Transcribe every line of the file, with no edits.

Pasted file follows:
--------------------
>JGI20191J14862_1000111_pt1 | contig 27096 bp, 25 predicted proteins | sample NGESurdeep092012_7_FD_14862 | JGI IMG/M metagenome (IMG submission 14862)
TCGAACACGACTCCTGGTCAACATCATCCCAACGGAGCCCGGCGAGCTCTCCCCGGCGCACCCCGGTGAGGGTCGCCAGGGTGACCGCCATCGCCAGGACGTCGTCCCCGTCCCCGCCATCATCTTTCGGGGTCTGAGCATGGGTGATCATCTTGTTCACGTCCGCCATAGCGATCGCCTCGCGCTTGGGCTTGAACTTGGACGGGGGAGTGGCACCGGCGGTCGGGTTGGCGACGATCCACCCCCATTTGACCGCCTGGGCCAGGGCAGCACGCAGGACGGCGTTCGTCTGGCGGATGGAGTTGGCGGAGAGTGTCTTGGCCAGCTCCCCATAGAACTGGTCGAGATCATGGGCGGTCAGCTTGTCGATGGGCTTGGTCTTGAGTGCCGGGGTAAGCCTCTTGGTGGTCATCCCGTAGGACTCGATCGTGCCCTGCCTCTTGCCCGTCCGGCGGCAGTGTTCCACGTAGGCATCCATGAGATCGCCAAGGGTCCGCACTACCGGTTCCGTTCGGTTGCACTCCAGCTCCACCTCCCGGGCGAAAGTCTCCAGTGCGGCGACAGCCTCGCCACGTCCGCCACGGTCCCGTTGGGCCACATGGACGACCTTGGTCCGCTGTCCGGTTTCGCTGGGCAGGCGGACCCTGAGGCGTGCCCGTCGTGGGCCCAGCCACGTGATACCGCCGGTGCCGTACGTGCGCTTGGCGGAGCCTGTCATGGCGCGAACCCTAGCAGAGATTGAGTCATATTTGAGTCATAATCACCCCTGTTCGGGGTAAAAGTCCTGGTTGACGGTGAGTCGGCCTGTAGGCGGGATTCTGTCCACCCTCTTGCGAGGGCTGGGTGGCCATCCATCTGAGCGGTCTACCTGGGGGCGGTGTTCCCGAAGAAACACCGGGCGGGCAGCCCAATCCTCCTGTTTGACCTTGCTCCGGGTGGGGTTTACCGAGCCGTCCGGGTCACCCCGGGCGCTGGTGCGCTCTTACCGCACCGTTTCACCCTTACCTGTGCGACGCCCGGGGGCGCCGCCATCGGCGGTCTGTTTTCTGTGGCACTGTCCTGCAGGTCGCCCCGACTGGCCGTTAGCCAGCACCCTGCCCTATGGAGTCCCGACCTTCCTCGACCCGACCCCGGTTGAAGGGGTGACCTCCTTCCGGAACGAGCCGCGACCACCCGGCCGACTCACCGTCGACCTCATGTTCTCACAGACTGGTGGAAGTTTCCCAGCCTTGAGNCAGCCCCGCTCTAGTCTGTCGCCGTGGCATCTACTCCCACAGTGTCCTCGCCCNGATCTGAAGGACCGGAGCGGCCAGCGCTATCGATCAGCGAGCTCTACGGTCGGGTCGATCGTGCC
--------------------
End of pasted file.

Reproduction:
>JGI20191J14862_1000111_pt1 | contig 27096 bp, 25 predicted proteins | sample NGESurdeep092012_7_FD_14862 | JGI IMG/M metagenome (IMG submission 14862)
TCGAACACGACTCCTGGTCAACATCATCCCAACGGAGCCCGGCGAGCTCTCCCCGGCGCACCCCGGTGAGGGTCGCCAGGGTGACCGCCATCGCCAGGACGTCGTCCCCGTCCCCGCCATCATCTTTCGGGGTCTGAGCATGGGTGATCATCTTGTTCACGTCCGCCATAGCGATCGCCTCGCGCTTGGGCTTGAACTTGGACGGGGGAGTGGCACCGGCGGTCGGGTTGGCGACGATCCACCCCCATTTGACCGCCTGGGCCAGGGCAGCACGCAGGACGGCGTTCGTCTGGCGGATGGAGTTGGCGGAGAGTGTCTTGGCCAGCTCCCCATAGAACTGGTCGAGATCATGGGCGGTCAGCTTGTCGATGGGCTTGGTCTTGAGTGCCGGGGTAAGCCTCTTGGTGGTCATCCCGTAGGACTCGATCGTGCCCTGCCTCTTGCCCGTCCGGCGGCAGTGTTCCACGTAGGCATCCATGAGATCGCCAAGGGTCCGCACTACCGGTTCCGTTCGGTTGCACTCCAGCTCCACCTCCCGGGCGAAAGTCTCCAGTGCGGCGACAGCCTCGCCACGTCCGCCACGGTCCCGTTGGGCCACATGGACGACCTTGGTCCGCTGTCCGGTTTCGCTGGGCAGGCGGACCCTGAGGCGTGCCCGTCGTGGGCCCAGCCACGTGATACCGCCGGTGCCGTACGTGCGCTTGGCGGAGCCTGTCATGGCGCGAACCCTAGCAGAGATTGAGTCATATTTGAGTCATAATCACCCCTGTTCGGGGTAAAAGTCCTGGTTGACGGTGAGTCGGCCTGTAGGCGGGATTCTGTCCACCCTCTTGCGAGGGCTGGGTGGCCATCCATCTGAGCGGTCTACCTGGGGGCGGTGTTCCCGAAGAAACACCGGGCGGGCAGCCCAATCCTCCTGTTTGACCTTGCTCCGGGTGGGGTTTACCGAGCCGTCCGGGTCACCCCGGGCGCTGGTGCGCTCTTACCGCACCGTTTCACCCTTACCTGTGCGACGCCCGGGGGCGCCGCCATCGGCGGTCTGTTTTCTGTGGCACTGTCCTGCAGGTCGCCCCGACTGGCCGTTAGCCAGCACCCTGCCCTATGGAGTCCCGACCTTCCTCGACCCGACCCCGGTTGAAGGGGTGACCTCCTTCCGGAACGAGCCGCGACCACCCGGCCGACTCACCGTCGACCTCATGTTCTCACAGACTGGTGGAAGTTTCCCAGCCTTGAGNCAGCCCCGCTCTAGTCTGTCGCCGTGGCATCTACTCCCACAGTGTCCTCGCCCNGATCTGAAGGACCGGAGCGGCCAGCGCTATCGATCAGCGAGCTCTACGGTCGGGTCGATCGTGCC